Molecular monitoring of BCR-ABL1 copy numbers, began in November 2011 (one year after diagnosis) and was at 0.06% IS (international system), which means a major molecular response (MMR) to therapy; unfortunately there were no monitoring of BCRABL1 prior to this date. Four additional BCR-ABL1 monitoring were conducted periodically, and all showed a complete molecular response. The last monitoring was performed in April 2013 (Figure 1). Note that the patient has no detectable copies BCR-ABL1, yet still has clinically relapsed. In June 2013, the laboratory tests showed that the white cell count was 17.2×103 ml, while the differential blood count showed 82.8% neutrophils, 9.41% lymphocytes, 4.01% monocytes 3.49% eosinophils and 0.30% basophils. The red blood count was 6.23×106/ ml, the hemoglobin 13.2 mg/ml, the HCT 43.43% and a platelets count was 7.39×105ml. Because of the absence of a hematologic r/esponse to therapy, and the complete molecular response of BCR/ABL1 presented by the patient, it was thought that another genetic alteration might coexist.
Because of the results of the last hematology studies in which both the platelet and white blood cell counts were increased, it was believed that this patient had a myeloproliferative neoplasm which was BCRABL1 positive in combination with a mutation in the JAK2 gene. Therefore, we performed a test of the JAK2 V617F mutation by allelespecific PCR, and a positive heterozygous result was obtained for this mutation. The JAK2 mutation appeared after three years of having the BCR-ABL1 translocation, when the patient relapsed (Figure 2).
The JAK2 gene and the ABL1 gene regulate hematopoietic function. The JAK2 mutations leads to uncontrolled cell proliferation and produces clinical characteristic compatible with MPN. The BCR-ABL1 translocation produces an imbalance in cell division, differentiation and apoptosis, this produce a CML. The two alterations are present in this patient. The high platelet counts show the presence of a MPN syndrome, secondary to the CML presentation.
As mentioned in the introduction, the BCR-ABL1 transcript and JAK2 mutation were previously believed to be mutually exclusive (according to the WHO criteria, 2008); and the presence of either one was used to classify the MPNs into two main groups: Philadelphia positive chronic myelogenous leukemia and Philadelphia negative MPNs, which are PV, ET, PMF. However a few cases have been reported in which there was a co-existence of two genetic alterations. In some of these the BCR-ABL1 and JAK2 mutations were found to co-exist [3-11].
This case is the first reported from Central American and one of the few reported internationally, where the patient was initially diagnosed as having Philadelphia positive chronic myeloid leukemia, and in the following years developed the presence of the JAK2 V617F mutation. This is the first such case among 168 Guatemalan patients with Philadelphia positive chronic myeloid leukemia that we have studied.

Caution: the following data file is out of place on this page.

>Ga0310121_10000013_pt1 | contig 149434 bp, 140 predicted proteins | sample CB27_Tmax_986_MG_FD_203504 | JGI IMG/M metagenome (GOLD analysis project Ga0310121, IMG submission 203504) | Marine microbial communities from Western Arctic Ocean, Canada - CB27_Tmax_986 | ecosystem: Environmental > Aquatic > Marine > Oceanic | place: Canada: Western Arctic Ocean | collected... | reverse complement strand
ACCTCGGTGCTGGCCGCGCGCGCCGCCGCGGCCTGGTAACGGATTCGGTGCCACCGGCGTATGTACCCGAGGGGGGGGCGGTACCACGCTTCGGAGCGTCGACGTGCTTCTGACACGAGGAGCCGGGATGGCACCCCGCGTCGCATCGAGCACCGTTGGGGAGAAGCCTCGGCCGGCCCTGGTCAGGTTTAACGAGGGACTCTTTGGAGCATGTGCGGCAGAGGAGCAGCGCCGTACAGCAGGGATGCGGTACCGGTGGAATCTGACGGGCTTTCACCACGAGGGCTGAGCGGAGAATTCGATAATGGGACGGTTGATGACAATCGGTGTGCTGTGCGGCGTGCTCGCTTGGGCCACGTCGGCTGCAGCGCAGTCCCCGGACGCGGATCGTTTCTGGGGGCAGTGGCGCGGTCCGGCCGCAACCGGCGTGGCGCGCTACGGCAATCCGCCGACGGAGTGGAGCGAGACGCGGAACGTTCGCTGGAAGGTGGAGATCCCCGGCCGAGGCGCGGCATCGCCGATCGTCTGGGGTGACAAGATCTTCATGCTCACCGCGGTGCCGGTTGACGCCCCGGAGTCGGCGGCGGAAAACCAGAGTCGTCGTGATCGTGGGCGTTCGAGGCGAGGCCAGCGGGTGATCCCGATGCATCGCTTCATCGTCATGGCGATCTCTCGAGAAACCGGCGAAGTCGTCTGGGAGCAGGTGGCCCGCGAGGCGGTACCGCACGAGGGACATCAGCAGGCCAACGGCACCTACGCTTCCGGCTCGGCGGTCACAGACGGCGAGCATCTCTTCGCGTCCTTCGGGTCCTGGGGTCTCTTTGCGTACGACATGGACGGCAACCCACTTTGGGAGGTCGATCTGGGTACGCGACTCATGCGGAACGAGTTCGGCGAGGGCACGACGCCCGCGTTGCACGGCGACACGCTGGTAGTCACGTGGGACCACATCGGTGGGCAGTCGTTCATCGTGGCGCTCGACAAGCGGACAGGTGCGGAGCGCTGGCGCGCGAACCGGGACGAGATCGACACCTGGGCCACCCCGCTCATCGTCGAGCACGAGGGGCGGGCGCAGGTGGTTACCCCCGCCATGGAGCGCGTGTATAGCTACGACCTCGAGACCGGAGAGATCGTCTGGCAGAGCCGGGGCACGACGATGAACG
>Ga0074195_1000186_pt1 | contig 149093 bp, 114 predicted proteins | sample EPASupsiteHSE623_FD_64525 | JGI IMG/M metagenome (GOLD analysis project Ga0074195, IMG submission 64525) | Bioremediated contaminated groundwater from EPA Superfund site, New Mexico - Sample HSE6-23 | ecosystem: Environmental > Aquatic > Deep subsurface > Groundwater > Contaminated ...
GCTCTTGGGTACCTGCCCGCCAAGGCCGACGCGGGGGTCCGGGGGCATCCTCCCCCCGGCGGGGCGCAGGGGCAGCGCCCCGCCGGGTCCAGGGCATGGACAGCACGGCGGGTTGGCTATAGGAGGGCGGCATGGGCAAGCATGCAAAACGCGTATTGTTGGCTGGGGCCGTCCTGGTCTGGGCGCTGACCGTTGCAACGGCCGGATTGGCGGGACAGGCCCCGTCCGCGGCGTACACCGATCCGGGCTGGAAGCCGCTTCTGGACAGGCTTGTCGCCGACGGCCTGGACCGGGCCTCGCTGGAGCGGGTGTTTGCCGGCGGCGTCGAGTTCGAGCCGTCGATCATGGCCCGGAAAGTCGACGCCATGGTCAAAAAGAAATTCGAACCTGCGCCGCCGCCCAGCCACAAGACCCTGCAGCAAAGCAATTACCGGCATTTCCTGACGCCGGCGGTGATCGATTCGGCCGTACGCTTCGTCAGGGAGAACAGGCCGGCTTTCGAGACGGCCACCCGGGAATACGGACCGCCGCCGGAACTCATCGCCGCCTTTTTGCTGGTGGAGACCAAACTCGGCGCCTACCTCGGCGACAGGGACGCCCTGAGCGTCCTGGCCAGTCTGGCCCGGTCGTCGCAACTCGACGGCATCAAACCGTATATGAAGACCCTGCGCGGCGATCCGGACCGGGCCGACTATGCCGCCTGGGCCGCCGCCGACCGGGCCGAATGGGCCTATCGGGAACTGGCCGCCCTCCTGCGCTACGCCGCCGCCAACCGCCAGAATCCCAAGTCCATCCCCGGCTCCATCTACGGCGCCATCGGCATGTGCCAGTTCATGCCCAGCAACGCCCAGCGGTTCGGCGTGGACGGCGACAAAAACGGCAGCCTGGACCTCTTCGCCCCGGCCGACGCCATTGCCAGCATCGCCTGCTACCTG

As can be observed, our patient had a complete hematologic response only with a dose of 800 mg of Imatinib, although the recommended dose is half of that. After the patient remained well for three years, he relapsed. We discarded Imatinib resistance as an explanation of the relapse since the monitoring of BCR-ABL1 quantification indicated a continuing complete molecular response. Therefore, it was thought that the relapse was due to the presence of a secondary genetic alteration, which had subsequently developed in the presence of the BCR-ABL1 transcript. For this reason, we investigated the presence of the JAK2 V617F mutation and a heterozygous positive result was obtained. No other cytogenetic or molecular abnormalities were found.
We concluded that the alteration that caused the loss of complete hematologic response was the JAK2 V617F mutation, secondary to the presence of BCR-ABL1 transcript in a patient with chronic myeloid leukemia.
In Table 1, is shown a summary of the similar reported cases. There is a wide clinical variety of the co-existence of BCR-ABL1 and JAK2 mutations. Some patients present the both alterations at diagnosis and some present one first and then the other. Only four cases reported the initial diagnosis of chronic myeloid leukemia BCR-ABL1 positive, have been initially treated with Imatinib, and after years of treatment have relapsed and subsequently shown the secondary JAK2 mutation. This is the fifth case with these features.
|Initial Diagnosis||Number of Cases||Presence of BCR-ABL1 and JAK2 Mutation||Age||Leukocytes Count (x 103/ ml)||Platelets (x 105/ml)|
|CML||3||Coexistence of both genetic alterations at diagnosis||21-67 years||38.0-143.0||3.45-4.40|
|CML||4||Presence of BCR-ABL1 at diagnosis, and subsequent development of the JAK2 mutation||42-53 years||36.7-350.0||3.45-9.83|
|MPN||7||Coexistence of both genetic alterations at diagnosis||27-66 years||7.2-25.9||2.85-8.3|
|MPN||2||Presence of JAK2 at diagnosis, and subsequent development of the BCR-ABL1 translocation||-----------||19.7-20.0||7.5|
We appreciate the financial support of the National Secretariat of Science and Technology -SENACYT-, through its FODECYT division and the Rozas-Botran Foundation.